The ink was barely dry on the score of Symphony No. 1 in 1888 when Mahler began to toy with the idea of a new large symphonic work in c. The opening movement was soon completed and named Todtenfeier (Funeral Ceremony), but it then languished among his papers until 1891, the year in which he left the Budapest Opera to become conductor in Hamburg. There he attracted the attention of the great conductor Hans von Bulow (1830-1894), well known as a champion of new music. When Mahler played him Todtenfeier on the piano, however, Bulow covered his ears and groaned: “If what I have heard is music, I understand nothing about music. […] Compared with this, Tristan is a Haydn symphony.”

Todtenfeier (or Totenfeier, Funeral Rites) in its original, intentionally archaicizing orthography, thus betraying its clear sympathies with project of early 19th century Romanticism, is a tone poem written in 1888 that was later re-orchestrated substantially and subject to a few other musical revisions (subtly changed key relationship, deletions of a few bars here and there) to become the first movement of Symphony No. 2.  

Mahler’s Todtenfeier (as he spelt the title) was originally conceived in 1888 as the first movement of a new symphony in C minor; up to that time he had written no large-scale work since his early cantata Das klagende Lied in 1880.

At the urging of Marion von Weber, the wife of the famous composer’s grandson, Mahler returned to composing in Leipzig, which led to the first of the Wunderhorn lieder and the works we know today as the Symphony No. 1 and the first movement of the Symphony No. 2 in C minor.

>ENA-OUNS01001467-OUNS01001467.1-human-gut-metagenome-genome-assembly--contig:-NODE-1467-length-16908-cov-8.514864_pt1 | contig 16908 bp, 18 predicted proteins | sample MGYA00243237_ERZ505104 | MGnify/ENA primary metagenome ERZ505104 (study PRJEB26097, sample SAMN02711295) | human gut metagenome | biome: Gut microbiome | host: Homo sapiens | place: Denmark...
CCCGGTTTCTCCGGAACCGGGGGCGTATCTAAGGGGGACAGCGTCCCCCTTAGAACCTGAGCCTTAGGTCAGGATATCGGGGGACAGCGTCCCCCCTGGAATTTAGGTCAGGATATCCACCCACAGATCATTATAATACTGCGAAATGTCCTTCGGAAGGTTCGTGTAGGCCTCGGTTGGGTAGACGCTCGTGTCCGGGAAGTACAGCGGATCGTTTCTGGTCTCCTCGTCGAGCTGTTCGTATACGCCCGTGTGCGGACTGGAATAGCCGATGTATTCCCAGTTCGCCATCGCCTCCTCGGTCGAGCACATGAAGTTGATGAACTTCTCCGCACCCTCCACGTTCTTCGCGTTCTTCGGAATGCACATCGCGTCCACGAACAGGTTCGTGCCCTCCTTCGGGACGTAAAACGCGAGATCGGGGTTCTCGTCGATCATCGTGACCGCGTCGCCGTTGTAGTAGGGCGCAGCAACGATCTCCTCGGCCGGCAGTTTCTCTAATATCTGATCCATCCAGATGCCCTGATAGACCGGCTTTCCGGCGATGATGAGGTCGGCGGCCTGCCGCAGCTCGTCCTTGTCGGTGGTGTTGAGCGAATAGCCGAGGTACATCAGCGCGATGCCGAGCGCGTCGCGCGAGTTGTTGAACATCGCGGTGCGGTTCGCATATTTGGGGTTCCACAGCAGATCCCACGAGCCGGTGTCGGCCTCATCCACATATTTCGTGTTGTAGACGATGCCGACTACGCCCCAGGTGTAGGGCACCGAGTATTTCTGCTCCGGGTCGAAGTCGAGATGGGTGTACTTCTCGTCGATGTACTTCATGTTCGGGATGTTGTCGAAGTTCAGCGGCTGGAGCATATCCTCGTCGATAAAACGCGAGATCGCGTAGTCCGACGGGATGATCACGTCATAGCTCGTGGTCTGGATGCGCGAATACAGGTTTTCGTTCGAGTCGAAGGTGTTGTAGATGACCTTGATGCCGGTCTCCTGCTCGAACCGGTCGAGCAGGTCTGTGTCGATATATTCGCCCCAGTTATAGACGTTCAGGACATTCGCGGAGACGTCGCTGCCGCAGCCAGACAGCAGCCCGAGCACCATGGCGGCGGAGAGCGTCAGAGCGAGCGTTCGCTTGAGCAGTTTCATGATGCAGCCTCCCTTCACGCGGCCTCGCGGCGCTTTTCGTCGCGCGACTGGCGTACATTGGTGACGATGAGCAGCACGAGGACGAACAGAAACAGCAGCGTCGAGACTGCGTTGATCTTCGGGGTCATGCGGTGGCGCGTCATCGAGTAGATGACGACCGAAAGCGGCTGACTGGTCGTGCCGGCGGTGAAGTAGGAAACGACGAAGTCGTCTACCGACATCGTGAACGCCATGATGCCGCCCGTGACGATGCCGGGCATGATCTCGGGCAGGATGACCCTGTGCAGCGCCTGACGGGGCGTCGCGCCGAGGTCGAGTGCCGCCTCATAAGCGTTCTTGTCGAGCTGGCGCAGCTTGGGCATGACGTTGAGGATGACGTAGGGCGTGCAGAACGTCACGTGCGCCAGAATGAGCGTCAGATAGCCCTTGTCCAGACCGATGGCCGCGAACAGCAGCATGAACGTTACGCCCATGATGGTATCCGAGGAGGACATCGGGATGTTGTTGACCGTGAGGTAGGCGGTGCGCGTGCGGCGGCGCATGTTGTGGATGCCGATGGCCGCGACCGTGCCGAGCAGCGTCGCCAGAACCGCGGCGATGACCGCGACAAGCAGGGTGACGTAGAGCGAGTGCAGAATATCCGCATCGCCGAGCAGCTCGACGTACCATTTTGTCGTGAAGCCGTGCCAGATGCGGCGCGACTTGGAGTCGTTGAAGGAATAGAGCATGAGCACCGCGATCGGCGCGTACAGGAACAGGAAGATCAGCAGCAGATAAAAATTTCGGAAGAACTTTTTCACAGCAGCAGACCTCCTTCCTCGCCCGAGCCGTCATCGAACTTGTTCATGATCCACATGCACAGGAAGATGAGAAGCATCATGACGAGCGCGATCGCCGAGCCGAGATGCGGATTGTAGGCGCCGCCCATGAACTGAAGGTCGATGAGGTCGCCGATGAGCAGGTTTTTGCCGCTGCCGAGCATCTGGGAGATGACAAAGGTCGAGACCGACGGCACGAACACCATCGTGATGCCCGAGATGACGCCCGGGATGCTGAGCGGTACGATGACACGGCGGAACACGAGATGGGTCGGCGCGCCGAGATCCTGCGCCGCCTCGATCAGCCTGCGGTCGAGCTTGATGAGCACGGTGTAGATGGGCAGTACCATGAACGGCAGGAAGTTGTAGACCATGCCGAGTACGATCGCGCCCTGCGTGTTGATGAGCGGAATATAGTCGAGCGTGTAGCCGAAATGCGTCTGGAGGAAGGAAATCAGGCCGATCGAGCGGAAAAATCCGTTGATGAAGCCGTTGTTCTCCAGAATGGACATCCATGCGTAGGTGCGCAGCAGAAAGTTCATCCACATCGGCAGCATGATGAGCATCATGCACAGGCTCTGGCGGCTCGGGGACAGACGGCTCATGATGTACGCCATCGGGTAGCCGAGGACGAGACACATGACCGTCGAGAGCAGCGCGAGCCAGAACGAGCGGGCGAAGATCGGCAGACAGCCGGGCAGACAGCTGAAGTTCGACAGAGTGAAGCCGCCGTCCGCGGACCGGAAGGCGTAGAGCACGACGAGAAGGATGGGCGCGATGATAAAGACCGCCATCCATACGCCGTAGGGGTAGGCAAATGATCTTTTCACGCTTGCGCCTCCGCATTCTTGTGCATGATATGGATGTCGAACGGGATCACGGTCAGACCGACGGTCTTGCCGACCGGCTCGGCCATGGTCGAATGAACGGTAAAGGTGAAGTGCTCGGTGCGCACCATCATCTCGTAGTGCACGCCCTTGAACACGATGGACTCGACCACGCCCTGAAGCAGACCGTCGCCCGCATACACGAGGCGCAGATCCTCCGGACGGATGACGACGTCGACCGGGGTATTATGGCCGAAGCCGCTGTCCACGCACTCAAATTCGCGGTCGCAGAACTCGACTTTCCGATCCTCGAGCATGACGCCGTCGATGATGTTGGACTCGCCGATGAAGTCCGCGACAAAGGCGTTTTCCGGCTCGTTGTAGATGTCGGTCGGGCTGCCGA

After completing the latter work, Mahler wrote a programme draft for the first movement:

“At the grave of a beloved person. His struggle, his suffering and desire pass before the mind’s eye. Questions obtrude: what does Death mean? – is there a continuation?”

Mahler conducted the Totenfeier as an independent work only once, on 16 March 1896 in Berlin, viz. after the premiere of the complete Symphony No. 2.

Mahler evidently still had poetical associations with this composition. The programme also featured the Songs of a Wayfarer and the First Symphony; his confidant Natalia Bauer-Lechner recalls, “The substance of all these numbers is so painful and tragic that Gustav himself said: anyone who has heard that must be quite devastated” […].

On that occasion, the Todtenfeier was indubitably played from the handwritten performance material (score and parts) which had been used for the full symphony the previous December; the programme bills the work “Todtenfeier (1st movement from the Symphony for large orchestra in C minor).”

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